Trucking shipments drop by 1.7 percent


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U.S. trucking shipments declined by 1.7 percent in February compared with a year earlier, an industry trade group said.

The American Trucking Associations, in a monthly report released Monday, said shipments have declined on a year-over-year basis for eight straight months. Its truck tonnage index rose 1.6 percent from January, however.

"Freight levels remain challenging, despite some anecdotal reports of better volumes in late March," Bob Costello, the group's chief economist, said in a prepared statement.

Because more than two-thirds of all manufactured and retail goods in the U.S. are carried by truck, the industry is considered an important economic bellwether.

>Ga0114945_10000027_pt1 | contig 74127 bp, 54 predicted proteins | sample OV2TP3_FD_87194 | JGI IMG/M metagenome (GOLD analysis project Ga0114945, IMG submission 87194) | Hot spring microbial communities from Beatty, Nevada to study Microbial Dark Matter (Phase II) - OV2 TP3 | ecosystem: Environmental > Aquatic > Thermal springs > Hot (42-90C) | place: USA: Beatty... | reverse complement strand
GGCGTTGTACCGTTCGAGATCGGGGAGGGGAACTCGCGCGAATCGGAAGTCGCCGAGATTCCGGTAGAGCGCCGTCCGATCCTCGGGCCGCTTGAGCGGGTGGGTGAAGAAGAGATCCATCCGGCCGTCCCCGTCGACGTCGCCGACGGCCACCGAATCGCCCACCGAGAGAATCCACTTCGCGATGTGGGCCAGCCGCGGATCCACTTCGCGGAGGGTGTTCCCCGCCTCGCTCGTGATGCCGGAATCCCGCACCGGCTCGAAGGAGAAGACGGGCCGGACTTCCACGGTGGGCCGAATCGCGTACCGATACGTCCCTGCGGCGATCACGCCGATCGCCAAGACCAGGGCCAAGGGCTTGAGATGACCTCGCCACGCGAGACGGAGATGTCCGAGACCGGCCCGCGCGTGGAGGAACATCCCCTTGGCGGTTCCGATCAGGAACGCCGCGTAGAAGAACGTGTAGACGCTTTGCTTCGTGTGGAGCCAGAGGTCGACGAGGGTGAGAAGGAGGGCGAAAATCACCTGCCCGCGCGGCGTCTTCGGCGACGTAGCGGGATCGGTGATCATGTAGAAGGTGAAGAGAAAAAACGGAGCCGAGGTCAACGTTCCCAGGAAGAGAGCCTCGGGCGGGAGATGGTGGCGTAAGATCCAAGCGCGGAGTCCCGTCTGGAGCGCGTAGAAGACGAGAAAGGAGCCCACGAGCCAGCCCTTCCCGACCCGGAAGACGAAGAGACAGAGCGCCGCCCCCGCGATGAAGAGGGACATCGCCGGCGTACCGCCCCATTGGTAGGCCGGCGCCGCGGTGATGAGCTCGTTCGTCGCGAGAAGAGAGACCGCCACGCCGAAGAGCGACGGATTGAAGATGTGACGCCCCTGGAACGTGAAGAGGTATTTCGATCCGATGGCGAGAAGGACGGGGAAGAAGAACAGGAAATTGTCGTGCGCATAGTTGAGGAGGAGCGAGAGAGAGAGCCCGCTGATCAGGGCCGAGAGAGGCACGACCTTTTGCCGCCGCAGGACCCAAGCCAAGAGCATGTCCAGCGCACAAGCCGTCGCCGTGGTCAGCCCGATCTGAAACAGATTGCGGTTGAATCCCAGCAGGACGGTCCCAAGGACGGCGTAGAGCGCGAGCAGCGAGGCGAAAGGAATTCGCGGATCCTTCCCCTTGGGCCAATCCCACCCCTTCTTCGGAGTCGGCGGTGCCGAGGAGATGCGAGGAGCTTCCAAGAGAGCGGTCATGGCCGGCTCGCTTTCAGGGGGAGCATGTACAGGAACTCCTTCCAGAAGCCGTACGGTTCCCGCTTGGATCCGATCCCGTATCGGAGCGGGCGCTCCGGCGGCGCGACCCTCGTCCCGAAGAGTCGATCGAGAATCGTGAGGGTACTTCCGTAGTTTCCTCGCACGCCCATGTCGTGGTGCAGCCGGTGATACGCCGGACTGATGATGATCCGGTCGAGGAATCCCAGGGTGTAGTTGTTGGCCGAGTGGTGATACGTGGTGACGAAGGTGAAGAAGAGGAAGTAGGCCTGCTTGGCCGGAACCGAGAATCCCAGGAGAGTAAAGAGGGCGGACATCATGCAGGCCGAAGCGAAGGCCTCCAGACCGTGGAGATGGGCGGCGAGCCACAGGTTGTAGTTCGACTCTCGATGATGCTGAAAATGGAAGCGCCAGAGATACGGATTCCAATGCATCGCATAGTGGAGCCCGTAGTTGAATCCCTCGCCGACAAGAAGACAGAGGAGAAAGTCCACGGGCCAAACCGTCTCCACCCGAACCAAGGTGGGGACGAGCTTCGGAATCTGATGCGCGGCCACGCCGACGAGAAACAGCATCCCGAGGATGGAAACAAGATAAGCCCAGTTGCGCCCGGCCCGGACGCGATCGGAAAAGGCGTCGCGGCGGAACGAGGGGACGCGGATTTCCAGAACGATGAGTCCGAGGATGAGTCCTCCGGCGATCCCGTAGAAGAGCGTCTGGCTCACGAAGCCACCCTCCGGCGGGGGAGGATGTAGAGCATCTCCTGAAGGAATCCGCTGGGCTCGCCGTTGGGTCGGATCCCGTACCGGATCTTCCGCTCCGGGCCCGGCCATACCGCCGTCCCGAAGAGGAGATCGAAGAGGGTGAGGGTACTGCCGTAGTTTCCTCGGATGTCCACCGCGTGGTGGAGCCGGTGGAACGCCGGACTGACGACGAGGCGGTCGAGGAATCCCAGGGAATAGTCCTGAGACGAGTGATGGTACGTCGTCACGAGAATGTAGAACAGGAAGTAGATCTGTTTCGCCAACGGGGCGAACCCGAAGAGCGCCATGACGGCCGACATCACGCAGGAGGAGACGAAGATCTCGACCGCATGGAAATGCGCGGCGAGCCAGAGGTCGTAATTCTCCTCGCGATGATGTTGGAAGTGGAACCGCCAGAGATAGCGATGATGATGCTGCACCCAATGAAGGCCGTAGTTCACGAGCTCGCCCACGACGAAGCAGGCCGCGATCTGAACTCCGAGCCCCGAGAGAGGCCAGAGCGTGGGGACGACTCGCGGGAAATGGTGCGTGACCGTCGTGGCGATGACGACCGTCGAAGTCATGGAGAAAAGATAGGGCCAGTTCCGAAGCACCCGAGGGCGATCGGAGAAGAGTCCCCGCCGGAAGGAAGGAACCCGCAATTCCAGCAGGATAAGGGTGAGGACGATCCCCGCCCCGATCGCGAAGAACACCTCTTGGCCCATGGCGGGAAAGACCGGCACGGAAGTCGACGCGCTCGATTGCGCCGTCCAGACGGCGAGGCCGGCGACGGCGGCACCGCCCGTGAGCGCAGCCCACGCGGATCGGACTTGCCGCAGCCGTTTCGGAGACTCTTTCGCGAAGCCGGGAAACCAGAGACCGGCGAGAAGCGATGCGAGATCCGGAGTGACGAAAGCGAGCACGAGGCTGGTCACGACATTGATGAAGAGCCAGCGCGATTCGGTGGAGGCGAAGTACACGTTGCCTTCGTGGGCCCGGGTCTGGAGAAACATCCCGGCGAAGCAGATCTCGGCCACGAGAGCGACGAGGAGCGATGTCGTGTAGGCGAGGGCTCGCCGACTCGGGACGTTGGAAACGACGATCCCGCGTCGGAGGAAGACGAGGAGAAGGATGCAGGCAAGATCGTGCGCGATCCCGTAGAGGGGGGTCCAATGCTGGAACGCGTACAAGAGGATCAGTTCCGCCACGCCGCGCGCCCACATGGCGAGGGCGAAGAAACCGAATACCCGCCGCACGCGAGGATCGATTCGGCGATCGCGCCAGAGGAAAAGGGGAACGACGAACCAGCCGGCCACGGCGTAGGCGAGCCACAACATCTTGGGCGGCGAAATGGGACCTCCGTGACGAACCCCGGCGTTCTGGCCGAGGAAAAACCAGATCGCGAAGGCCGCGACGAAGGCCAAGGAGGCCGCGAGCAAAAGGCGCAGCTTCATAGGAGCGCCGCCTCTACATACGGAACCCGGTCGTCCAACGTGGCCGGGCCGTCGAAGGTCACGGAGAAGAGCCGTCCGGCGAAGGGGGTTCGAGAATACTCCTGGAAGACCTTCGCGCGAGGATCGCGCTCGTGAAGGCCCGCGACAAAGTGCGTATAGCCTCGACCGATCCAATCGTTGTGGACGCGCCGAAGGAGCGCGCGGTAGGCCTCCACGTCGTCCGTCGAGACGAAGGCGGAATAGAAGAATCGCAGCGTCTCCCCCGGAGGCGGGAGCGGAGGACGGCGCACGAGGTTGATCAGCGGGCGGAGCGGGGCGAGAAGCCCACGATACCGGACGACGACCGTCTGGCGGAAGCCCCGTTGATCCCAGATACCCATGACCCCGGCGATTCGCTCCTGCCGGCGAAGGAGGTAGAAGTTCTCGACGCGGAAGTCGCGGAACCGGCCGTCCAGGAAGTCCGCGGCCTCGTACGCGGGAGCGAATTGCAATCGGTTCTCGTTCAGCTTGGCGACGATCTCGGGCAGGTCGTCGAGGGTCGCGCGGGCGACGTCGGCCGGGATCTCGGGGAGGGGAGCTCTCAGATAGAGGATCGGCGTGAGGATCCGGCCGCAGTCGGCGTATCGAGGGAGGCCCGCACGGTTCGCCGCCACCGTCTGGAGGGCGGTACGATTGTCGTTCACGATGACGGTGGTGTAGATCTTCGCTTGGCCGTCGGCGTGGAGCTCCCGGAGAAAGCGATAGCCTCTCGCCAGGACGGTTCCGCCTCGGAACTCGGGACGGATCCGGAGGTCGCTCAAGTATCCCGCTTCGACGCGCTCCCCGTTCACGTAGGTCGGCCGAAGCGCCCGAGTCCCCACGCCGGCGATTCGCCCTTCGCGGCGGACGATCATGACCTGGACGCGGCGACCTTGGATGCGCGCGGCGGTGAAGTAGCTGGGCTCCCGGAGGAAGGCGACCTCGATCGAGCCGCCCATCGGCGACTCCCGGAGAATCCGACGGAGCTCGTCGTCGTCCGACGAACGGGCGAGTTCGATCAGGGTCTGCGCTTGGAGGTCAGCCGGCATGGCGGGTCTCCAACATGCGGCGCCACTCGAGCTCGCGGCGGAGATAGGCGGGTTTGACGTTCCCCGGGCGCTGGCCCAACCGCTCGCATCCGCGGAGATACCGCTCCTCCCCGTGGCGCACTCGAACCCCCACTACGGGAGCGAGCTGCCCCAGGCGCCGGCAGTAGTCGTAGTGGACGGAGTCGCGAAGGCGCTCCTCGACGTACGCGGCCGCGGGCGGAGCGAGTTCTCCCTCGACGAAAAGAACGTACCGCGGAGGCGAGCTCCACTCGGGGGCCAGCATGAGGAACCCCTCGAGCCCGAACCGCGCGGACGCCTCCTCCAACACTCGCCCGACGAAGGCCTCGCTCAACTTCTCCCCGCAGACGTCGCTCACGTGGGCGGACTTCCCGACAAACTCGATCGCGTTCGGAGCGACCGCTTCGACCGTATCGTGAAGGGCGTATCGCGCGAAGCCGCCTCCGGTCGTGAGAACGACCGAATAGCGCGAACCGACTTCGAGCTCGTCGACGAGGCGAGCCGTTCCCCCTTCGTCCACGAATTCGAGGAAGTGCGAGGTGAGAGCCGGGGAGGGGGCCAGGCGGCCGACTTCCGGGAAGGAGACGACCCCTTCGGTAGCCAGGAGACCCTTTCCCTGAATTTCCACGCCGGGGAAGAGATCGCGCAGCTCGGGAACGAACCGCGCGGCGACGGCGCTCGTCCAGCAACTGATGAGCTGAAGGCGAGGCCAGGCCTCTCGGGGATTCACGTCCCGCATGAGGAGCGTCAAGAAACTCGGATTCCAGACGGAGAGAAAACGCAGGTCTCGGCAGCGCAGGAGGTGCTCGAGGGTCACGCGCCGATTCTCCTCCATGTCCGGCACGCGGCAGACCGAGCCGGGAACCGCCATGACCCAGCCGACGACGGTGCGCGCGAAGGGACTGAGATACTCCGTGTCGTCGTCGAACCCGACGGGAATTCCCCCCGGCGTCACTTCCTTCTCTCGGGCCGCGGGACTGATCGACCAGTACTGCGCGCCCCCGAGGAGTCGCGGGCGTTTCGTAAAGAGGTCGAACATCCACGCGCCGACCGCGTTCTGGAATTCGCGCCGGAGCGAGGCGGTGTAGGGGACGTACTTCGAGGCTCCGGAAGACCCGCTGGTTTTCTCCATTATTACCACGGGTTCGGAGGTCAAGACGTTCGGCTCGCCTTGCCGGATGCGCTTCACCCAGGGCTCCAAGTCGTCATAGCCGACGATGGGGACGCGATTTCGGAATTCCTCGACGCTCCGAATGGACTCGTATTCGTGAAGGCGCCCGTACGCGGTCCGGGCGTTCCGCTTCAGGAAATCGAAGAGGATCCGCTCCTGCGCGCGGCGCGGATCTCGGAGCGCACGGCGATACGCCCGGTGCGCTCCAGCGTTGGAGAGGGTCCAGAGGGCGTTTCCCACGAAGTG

Costello added that shipping volumes are expected to improve in the second half of the year, but that he is not expecting a "robust rebound."

The Alexandria, Va.-based trucking group said its tonnage index stood at 113.3 in February, compared with 111.5 in January. The index, which stood at 100 in 2000, measures the weight of freight hauled by U.S. truckers, based on surveys from its membership.

Trucking companies have seen their fuel costs surge in the past few years, though they have been able to pass most of those extra expenses through to customers.

Shares of JB Hunt Transport Services declined 73 cents to $26.70 in morning trading on the Nasdaq Stock Market, where shares of Swift Transportation Co. were unchanged at $30.98.

Shares of YRC Worldwide Inc. -- the company created by the merger of Yellow and Roadway -- dropped 52 cents to $41.26, also on the Nasdaq.

Source: BusinessWeek

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